After spending a couple of days exploring the beautiful gorge, we finally got underway on the river and its strong flow carried us into the canyon of the Great Bend of the Yangtze. Soon after we encountered our first rapid called Baptism, appropriately enough — it was an impressive Class III+ but with a fairly straight-forward line through it and we cleared it comfortably. One of the guides told us that the river was lower than he had seen it in five years of running it so the rapids were impressive though not awesome.
The high point of the trip was navigating the treacherous Judgment Day rapid that guards the entrance to the Great Bend. It’s actually named for an American judge that almost drowned in it when a raft flipped on a previous trip. Safely through the monster, we pulled over to camp for the night and celebrated. The next day, as we wound our way out of the Bend, the topography began to change dramatically. The forbidding walls of the canyon gave way to gentler slopes, more vegetation and scattered signs of civilization.
The sense of the trip beginning to wind down was palpable and paralleled the changing landscape. Over the next couple of days, we floated through several Class III rapids before rounding the last bend and pulling out below the mountain village of Baoshan (“Guard Mountain”). It made a pretty picture in the bright sunlight, clinging precariously to an outcrop of limestone several hundred feet above the Yangtze. It had been an outpost of the Han Chinese Empire, watching for the Mongol invaders from the north— Kublai Khan is supposed to have crossed the river a few miles upstream.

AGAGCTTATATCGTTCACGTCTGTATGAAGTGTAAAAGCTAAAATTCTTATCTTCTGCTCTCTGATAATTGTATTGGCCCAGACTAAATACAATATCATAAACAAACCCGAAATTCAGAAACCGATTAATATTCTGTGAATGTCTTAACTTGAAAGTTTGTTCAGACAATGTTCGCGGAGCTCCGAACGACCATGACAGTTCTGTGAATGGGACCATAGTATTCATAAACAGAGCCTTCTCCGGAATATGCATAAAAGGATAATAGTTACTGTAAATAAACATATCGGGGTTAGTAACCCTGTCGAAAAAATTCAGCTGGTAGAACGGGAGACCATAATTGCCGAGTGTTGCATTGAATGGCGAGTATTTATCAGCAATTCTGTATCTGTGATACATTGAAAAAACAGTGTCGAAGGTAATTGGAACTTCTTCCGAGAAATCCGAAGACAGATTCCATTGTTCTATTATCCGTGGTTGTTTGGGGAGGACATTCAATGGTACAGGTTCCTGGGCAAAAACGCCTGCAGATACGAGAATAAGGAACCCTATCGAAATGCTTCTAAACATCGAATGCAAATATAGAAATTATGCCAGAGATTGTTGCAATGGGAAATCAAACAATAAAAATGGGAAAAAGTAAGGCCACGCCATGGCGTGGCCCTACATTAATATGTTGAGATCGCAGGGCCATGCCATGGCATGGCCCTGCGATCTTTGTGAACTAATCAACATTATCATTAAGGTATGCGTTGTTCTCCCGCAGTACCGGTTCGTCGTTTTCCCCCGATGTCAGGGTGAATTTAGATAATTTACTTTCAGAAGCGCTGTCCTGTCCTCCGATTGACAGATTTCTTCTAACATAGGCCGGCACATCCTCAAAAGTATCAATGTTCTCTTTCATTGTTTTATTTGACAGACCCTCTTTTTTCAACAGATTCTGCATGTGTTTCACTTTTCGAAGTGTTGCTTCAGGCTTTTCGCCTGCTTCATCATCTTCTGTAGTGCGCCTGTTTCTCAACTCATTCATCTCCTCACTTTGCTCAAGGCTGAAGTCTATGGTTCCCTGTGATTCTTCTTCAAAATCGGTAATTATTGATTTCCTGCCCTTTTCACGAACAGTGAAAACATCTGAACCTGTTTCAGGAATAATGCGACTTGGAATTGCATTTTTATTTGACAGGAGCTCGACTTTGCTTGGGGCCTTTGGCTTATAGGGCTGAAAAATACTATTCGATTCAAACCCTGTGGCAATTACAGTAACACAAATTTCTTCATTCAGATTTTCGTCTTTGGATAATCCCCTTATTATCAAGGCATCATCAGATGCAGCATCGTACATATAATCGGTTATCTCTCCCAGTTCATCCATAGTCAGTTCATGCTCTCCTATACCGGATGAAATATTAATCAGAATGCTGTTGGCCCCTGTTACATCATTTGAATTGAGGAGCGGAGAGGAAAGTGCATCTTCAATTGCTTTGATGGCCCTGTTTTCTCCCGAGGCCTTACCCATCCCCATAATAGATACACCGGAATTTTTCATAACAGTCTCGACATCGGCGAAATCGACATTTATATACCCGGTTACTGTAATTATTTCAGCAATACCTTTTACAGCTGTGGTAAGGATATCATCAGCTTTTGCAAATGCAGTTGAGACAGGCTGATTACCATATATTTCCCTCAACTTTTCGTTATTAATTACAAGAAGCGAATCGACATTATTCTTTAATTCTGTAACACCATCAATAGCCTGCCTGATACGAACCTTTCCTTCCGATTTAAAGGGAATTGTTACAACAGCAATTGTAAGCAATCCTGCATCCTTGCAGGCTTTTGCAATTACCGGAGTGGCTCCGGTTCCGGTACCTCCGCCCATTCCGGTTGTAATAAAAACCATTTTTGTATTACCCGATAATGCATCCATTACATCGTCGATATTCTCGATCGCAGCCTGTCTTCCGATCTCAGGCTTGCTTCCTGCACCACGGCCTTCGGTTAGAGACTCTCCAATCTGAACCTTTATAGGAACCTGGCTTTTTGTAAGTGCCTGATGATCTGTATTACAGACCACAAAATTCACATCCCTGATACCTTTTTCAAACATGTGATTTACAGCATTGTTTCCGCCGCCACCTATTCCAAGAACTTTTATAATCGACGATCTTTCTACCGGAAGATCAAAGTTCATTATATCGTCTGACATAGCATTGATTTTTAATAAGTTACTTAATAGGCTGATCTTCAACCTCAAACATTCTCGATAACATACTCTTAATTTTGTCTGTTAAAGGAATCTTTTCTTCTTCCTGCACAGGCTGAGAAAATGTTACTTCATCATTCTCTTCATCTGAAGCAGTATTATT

A few miles downstream, construction of the 138 m Ahai dam and its sister Jinanqiao dam (scheduled to generate 2.5 GW of electricity) was well underway and brought a premature end to our trip. Although construction had supposedly stopped, on orders of the Yunnan government after land-slides collapsed the shoreline, reality in China can be quite different with powerful special interests working to undermine the government’s intent. The irony of these dams on the middle Jinsha, is that besides generating power, they are intended to regulate flows and sediment and thus improve the efficiency of the giant Three Gorges Dam, some 1,500 km downstream. Thus, one big dam project begets several others, maybe even more than is strictly necessary because big dams mean big business.
Although environmental groups have forced a reassessment of many projects, by no means are they going to win all their battles. Still, it is no longer one-way traffic for developers of the big dams, which is a great step forward for China. As for me, I feel an enormous sense of privilege to be one of the very few people in the world to have been fortunate enough to witness the mysteries of the amazing Great Bend Canyon before it completely disappears from the face of the earth.